The Big Waste on Food Network USA

Rainbow Chard

A couple of weeks ago, the Food Network aired a show called The Big Waste.  Four Food Network chefs were challenged to use refuse food, which was destined for the trash, to make a meal for 100 guests.  The chefs were in two teams - Bobby Flay and Michael Symon vs. Alex Guarnaschelli and Anne Burrelle.  They visited local fish and meat wholesalers, farms, bakeries and other purveyors of food, to source their ingredients.  Ms. Burelle even met with a Freegan to see what he found on nightly scavenging trips. (Note:  the food that they all eventually used to prepare their meal was found to be 'safe' by a Food Inspector).

Some of the food that was being thrown out was surprising:
- Eggs that were not a uniform size and as such would not pass grading standards
- Chickens with punctured skin or a broken wing - so called 'Utility' chickens
- Produce that was a day before the 'Sell By' date, but would be acceptable for consumption for a few more days
- At a 'pick your own produce' place, people had picked e.g. a cabbage, then realized it was too small, discarded it, then picked another
- Blemished fruit or vegetables - not spoiled, merely marked by an imperfection
- Fresh fish that had been returned to a wholesaler by a retail customer because the flesh was not even

I could go on...

It was truly astounding the amount of food in America that is destined for the garbage.  I do not doubt that the same thing goes on in many other cities in other parts of the world as well.  One of the main conclusions that was drawn by the chefs who prepared the meals, was that consumers have trained themselves to only want perfection when they are shopping at their local grocery store.  I include myself in the throngs of the guilty who will not buy an apple that has a bruise on it.  When did I become so obsessed with this level of perfection?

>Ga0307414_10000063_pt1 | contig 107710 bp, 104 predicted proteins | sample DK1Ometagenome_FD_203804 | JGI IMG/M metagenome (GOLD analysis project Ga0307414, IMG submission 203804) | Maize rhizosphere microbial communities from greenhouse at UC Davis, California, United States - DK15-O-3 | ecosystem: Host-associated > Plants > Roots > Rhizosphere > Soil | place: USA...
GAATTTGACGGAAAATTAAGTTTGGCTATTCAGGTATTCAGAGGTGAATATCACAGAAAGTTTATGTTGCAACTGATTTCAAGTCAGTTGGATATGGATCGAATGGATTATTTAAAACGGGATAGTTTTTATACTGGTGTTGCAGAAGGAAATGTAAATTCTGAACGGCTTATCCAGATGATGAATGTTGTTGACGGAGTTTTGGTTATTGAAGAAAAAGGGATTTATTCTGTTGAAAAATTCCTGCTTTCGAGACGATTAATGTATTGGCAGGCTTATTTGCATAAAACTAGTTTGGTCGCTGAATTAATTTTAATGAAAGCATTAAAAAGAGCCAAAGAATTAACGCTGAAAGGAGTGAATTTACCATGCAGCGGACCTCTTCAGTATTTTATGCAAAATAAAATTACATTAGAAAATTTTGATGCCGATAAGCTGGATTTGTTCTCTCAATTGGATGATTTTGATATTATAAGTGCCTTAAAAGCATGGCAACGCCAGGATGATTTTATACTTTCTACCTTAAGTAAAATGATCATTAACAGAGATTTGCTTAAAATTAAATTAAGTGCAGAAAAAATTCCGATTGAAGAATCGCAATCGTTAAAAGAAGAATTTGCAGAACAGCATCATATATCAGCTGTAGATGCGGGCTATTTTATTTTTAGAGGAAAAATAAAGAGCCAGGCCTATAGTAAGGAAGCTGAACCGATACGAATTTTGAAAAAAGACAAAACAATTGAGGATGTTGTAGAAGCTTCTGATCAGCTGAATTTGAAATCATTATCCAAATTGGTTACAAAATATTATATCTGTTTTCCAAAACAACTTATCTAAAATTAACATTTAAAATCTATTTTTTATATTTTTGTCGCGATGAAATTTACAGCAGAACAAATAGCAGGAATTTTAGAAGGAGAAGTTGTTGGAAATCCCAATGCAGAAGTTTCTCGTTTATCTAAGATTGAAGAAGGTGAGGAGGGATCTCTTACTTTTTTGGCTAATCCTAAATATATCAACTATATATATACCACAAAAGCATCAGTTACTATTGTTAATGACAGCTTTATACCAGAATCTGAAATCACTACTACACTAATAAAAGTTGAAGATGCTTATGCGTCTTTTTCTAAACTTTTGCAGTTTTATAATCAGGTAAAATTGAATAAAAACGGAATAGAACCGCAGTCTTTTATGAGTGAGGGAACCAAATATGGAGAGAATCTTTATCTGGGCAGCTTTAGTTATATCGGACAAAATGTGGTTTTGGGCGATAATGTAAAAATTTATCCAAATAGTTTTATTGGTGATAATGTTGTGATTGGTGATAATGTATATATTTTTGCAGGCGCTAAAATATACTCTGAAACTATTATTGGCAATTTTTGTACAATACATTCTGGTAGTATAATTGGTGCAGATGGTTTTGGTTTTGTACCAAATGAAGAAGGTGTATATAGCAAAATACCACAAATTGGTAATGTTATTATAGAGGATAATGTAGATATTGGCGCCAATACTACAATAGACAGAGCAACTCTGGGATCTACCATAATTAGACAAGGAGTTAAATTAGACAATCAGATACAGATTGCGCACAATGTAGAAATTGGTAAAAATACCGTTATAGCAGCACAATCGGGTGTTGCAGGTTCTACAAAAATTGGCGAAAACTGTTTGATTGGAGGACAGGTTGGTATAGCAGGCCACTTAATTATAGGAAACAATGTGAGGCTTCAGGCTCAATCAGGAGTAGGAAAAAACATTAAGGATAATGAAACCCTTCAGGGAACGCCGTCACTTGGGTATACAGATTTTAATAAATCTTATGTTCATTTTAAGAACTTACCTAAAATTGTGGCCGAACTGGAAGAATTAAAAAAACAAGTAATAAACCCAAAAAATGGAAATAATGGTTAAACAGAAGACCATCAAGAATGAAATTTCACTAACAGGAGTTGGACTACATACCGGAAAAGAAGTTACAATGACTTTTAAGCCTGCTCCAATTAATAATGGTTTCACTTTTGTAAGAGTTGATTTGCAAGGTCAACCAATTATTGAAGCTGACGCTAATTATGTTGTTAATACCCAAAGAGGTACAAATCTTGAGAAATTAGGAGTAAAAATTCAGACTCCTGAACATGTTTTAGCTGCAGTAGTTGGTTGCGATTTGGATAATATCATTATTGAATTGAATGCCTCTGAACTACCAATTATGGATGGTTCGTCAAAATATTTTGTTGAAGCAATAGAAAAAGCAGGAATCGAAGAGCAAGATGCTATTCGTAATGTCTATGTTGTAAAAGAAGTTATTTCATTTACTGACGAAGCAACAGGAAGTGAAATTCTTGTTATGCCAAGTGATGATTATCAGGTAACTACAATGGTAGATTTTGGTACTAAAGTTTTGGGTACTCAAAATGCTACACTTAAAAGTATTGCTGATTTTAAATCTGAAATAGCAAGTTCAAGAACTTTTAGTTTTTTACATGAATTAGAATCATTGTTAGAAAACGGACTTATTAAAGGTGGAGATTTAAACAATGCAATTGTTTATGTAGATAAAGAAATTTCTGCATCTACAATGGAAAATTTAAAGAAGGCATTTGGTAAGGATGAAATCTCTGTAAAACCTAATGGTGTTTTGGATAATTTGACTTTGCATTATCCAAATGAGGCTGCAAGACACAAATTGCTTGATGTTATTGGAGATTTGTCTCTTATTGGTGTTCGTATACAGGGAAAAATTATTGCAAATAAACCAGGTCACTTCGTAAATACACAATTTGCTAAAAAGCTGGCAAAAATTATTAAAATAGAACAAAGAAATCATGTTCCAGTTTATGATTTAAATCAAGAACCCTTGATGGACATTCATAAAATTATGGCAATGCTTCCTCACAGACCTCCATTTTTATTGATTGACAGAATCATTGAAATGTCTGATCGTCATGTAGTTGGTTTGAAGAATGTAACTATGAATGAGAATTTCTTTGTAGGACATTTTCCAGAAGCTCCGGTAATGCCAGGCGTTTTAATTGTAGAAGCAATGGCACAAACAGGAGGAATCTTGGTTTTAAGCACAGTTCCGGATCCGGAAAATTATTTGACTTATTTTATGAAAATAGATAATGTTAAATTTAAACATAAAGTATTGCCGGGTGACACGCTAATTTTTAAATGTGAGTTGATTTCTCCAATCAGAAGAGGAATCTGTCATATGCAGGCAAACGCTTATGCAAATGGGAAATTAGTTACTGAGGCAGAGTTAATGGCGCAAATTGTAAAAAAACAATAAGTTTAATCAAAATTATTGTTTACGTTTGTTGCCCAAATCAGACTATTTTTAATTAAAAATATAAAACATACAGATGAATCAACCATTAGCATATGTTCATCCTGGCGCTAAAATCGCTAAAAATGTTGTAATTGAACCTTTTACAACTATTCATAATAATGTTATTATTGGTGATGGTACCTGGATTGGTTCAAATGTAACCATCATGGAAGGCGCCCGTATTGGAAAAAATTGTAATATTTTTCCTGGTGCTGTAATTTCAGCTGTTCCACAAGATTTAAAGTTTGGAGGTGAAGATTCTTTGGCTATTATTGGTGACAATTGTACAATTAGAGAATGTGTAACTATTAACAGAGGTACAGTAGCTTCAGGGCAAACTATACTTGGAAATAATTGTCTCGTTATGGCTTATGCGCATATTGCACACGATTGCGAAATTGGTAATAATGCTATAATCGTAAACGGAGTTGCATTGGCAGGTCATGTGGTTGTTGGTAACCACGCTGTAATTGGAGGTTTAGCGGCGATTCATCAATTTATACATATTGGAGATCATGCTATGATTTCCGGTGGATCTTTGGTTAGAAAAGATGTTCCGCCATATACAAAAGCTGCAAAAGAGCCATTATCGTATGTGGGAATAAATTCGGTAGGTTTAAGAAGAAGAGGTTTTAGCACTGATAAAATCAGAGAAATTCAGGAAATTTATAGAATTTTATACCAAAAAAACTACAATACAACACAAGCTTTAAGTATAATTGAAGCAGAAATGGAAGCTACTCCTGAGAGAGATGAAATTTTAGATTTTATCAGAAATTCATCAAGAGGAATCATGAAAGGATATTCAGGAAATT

As a lover of food, I am also a lover of the beauty in food.  It gives me pleasure to see a perfect bowl of tomatoes, a verdant green and crispy leaf of rainbow chard.  As I increasingly dabble in food photography, I can appreciate the beauty in these things - I don't think it makes me a bad person to do so.

I was discussing this issue with a friend and she brought up some good points.  For example, there may be restrictions with the food that may not serve the community at large.  Sometimes food may be past due or not culturally acceptable.  Good points I had not even considered - specifically dietary and cultural considerations of the foods in question.  It is not solely about the food being wasted, but when considering using some of these foods destined for refuse, one has to consider the security of the food.  Is it still safe to eat?  Is it wise to give away the food, but make someone sick in the process?  Such a quandary.  

What can I do?  One person?  I can take the tomato off of the top of the heap so as not to bruise those under it; I can choose the banana that has one spot; I can buy less than perfect produce - especially if I am going to be turning it into a soup or sauce anyway.  There is often a rack in the produce department of your local grocery store, where you can purchase injured, but edible, produce.

I realize that there have been many papers and such devoted to this topic and I do not propose solutions to this vast problem, only to say that I am glad I saw the program and can make myself more aware of my own contribution to this problem - I can at least do my part to not contribute to it.

Scotch Bonnet Peppers

1 comment:

  1. I'm guilty too of looking for the unbruised apples. I think there was a big focus on this in the UK last year, but we can certainly all do better.